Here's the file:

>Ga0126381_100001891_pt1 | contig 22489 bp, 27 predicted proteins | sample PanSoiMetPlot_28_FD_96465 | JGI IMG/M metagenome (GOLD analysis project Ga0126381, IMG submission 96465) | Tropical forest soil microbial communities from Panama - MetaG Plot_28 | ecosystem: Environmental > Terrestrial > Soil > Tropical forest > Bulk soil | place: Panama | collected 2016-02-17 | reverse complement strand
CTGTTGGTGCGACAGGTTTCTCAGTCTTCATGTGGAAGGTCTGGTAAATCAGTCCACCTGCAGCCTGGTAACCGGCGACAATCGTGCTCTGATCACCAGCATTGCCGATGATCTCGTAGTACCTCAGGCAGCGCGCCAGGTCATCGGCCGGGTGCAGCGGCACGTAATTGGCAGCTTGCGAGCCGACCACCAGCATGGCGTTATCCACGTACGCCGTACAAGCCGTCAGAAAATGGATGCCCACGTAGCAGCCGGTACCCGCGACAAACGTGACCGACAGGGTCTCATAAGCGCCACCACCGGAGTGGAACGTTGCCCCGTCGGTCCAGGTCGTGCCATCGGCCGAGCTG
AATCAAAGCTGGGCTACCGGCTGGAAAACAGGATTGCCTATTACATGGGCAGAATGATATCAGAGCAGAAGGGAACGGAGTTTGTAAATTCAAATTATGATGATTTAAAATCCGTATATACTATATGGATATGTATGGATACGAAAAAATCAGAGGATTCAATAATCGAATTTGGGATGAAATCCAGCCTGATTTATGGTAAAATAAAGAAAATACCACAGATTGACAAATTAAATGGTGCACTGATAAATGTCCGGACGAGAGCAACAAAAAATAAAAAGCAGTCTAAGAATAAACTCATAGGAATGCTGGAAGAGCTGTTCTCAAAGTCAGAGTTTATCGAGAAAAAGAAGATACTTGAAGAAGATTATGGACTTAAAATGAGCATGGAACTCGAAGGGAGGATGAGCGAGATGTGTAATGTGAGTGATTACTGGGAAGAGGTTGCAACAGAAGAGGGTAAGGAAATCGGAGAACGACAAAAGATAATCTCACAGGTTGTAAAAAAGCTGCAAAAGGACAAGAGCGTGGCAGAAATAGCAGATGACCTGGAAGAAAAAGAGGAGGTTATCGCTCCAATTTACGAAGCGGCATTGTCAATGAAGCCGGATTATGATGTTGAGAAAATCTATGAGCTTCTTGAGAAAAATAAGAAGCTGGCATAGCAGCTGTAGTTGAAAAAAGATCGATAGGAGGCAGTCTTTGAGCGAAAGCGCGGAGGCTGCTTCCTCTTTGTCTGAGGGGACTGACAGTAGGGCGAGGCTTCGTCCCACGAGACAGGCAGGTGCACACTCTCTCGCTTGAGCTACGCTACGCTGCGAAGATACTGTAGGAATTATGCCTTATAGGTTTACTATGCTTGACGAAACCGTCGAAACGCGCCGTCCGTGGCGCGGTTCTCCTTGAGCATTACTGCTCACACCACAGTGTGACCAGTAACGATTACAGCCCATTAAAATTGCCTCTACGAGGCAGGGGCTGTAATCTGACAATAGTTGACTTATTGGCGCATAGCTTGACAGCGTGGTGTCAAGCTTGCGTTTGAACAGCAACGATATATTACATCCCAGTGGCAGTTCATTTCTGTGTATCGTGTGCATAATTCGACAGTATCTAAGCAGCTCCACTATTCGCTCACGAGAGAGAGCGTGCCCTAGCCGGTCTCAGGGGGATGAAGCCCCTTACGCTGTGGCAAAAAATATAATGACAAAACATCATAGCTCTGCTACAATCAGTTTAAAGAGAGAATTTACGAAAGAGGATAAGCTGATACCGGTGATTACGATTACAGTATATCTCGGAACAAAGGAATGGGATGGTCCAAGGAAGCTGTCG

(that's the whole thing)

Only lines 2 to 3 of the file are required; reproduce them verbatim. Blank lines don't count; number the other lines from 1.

CTGTTGGTGCGACAGGTTTCTCAGTCTTCATGTGGAAGGTCTGGTAAATCAGTCCACCTGCAGCCTGGTAACCGGCGACAATCGTGCTCTGATCACCAGCATTGCCGATGATCTCGTAGTACCTCAGGCAGCGCGCCAGGTCATCGGCCGGGTGCAGCGGCACGTAATTGGCAGCTTGCGAGCCGACCACCAGCATGGCGTTATCCACGTACGCCGTACAAGCCGTCAGAAAATGGATGCCCACGTAGCAGCCGGTACCCGCGACAAACGTGACCGACAGGGTCTCATAAGCGCCACCACCGGAGTGGAACGTTGCCCCGTCGGTCCAGGTCGTGCCATCGGCCGAGCTG
AATCAAAGCTGGGCTACCGGCTGGAAAACAGGATTGCCTATTACATGGGCAGAATGATATCAGAGCAGAAGGGAACGGAGTTTGTAAATTCAAATTATGATGATTTAAAATCCGTATATACTATATGGATATGTATGGATACGAAAAAATCAGAGGATTCAATAATCGAATTTGGGATGAAATCCAGCCTGATTTATGGTAAAATAAAGAAAATACCACAGATTGACAAATTAAATGGTGCACTGATAAATGTCCGGACGAGAGCAACAAAAAATAAAAAGCAGTCTAAGAATAAACTCATAGGAATGCTGGAAGAGCTGTTCTCAAAGTCAGAGTTTATCGAGAAAAAGAAGATACTTGAAGAAGATTATGGACTTAAAATGAGCATGGAACTCGAAGGGAGGATGAGCGAGATGTGTAATGTGAGTGATTACTGGGAAGAGGTTGCAACAGAAGAGGGTAAGGAAATCGGAGAACGACAAAAGATAATCTCACAGGTTGTAAAAAAGCTGCAAAAGGACAAGAGCGTGGCAGAAATAGCAGATGACCTGGAAGAAAAAGAGGAGGTTATCGCTCCAATTTACGAAGCGGCATTGTCAATGAAGCCGGATTATGATGTTGAGAAAATCTATGAGCTTCTTGAGAAAAATAAGAAGCTGGCATAGCAGCTGTAGTTGAAAAAAGATCGATAGGAGGCAGTCTTTGAGCGAAAGCGCGGAGGCTGCTTCCTCTTTGTCTGAGGGGACTGACAGTAGGGCGAGGCTTCGTCCCACGAGACAGGCAGGTGCACACTCTCTCGCTTGAGCTACGCTACGCTGCGAAGATACTGTAGGAATTATGCCTTATAGGTTTACTATGCTTGACGAAACCGTCGAAACGCGCCGTCCGTGGCGCGGTTCTCCTTGAGCATTACTGCTCACACCACAGTGTGACCAGTAACGATTACAGCCCATTAAAATTGCCTCTACGAGGCAGGGGCTGTAATCTGACAATAGTTGACTTATTGGCGCATAGCTTGACAGCGTGGTGTCAAGCTTGCGTTTGAACAGCAACGATATATTACATCCCAGTGGCAGTTCATTTCTGTGTATCGTGTGCATAATTCGACAGTATCTAAGCAGCTCCACTATTCGCTCACGAGAGAGAGCGTGCCCTAGCCGGTCTCAGGGGGATGAAGCCCCTTACGCTGTGGCAAAAAATATAATGACAAAACATCATAGCTCTGCTACAATCAGTTTAAAGAGAGAATTTACGAAAGAGGATAAGCTGATACCGGTGATTACGATTACAGTATATCTCGGAACAAAGGAATGGGATGGTCCAAGGAAGCTGTCG